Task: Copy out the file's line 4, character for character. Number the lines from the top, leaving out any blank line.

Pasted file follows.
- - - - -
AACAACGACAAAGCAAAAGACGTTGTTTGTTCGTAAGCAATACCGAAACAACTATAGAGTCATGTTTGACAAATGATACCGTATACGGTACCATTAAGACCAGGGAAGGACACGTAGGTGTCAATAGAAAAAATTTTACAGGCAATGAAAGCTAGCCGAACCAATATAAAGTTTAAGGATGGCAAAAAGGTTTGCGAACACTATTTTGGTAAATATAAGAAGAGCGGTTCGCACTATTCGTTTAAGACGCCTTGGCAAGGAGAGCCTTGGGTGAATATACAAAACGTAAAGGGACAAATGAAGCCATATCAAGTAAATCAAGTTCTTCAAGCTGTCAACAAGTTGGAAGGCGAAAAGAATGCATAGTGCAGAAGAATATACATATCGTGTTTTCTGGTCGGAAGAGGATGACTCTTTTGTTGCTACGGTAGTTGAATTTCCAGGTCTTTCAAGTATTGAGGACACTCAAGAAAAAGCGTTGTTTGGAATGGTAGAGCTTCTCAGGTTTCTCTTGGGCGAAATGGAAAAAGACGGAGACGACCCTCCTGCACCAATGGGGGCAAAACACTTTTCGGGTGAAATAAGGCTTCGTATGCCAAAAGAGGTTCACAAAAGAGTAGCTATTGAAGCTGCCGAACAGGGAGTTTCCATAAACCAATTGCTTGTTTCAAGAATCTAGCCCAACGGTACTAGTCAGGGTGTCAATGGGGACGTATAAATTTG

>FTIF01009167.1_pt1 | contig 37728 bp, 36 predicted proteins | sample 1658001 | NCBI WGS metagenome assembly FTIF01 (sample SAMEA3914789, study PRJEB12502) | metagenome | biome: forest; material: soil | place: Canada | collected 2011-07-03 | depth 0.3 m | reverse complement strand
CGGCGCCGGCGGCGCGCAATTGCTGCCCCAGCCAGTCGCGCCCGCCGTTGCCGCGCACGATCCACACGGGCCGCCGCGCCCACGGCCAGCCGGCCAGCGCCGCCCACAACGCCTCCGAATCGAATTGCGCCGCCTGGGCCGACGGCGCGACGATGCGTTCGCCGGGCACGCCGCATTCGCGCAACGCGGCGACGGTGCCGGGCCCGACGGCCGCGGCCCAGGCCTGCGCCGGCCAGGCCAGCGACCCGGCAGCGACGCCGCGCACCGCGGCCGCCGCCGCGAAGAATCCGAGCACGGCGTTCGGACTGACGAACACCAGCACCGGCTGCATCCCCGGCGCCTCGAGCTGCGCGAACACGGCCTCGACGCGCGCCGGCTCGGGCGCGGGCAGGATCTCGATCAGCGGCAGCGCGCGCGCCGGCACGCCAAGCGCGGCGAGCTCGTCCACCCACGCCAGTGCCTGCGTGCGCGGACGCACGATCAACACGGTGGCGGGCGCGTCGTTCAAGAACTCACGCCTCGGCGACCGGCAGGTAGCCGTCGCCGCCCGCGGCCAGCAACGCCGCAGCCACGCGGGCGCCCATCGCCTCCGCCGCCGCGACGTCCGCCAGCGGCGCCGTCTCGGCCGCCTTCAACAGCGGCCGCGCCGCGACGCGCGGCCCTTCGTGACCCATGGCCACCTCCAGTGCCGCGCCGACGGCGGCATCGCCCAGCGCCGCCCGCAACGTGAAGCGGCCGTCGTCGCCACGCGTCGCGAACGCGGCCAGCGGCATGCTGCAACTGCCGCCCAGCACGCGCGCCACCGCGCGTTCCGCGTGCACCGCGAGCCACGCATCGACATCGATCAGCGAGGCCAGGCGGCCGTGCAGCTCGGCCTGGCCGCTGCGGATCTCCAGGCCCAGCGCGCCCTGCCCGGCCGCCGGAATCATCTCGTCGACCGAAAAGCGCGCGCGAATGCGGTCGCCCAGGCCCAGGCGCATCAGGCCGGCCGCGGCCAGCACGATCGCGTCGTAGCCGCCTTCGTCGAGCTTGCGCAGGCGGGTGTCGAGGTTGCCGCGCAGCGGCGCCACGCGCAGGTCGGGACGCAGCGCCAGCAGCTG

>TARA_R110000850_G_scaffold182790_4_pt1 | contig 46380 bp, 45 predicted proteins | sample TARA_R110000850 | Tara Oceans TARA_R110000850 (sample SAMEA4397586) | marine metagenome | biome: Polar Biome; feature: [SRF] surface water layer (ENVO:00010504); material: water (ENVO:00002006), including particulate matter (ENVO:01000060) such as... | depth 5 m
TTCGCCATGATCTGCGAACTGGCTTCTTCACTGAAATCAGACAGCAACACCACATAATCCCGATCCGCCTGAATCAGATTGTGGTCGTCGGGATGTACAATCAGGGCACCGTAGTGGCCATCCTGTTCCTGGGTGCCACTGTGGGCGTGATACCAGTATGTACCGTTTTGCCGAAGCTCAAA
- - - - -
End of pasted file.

>TARA_R110000850_G_scaffold182790_4_pt1 | contig 46380 bp, 45 predicted proteins | sample TARA_R110000850 | Tara Oceans TARA_R110000850 (sample SAMEA4397586) | marine metagenome | biome: Polar Biome; feature: [SRF] surface water layer (ENVO:00010504); material: water (ENVO:00002006), including particulate matter (ENVO:01000060) such as... | depth 5 m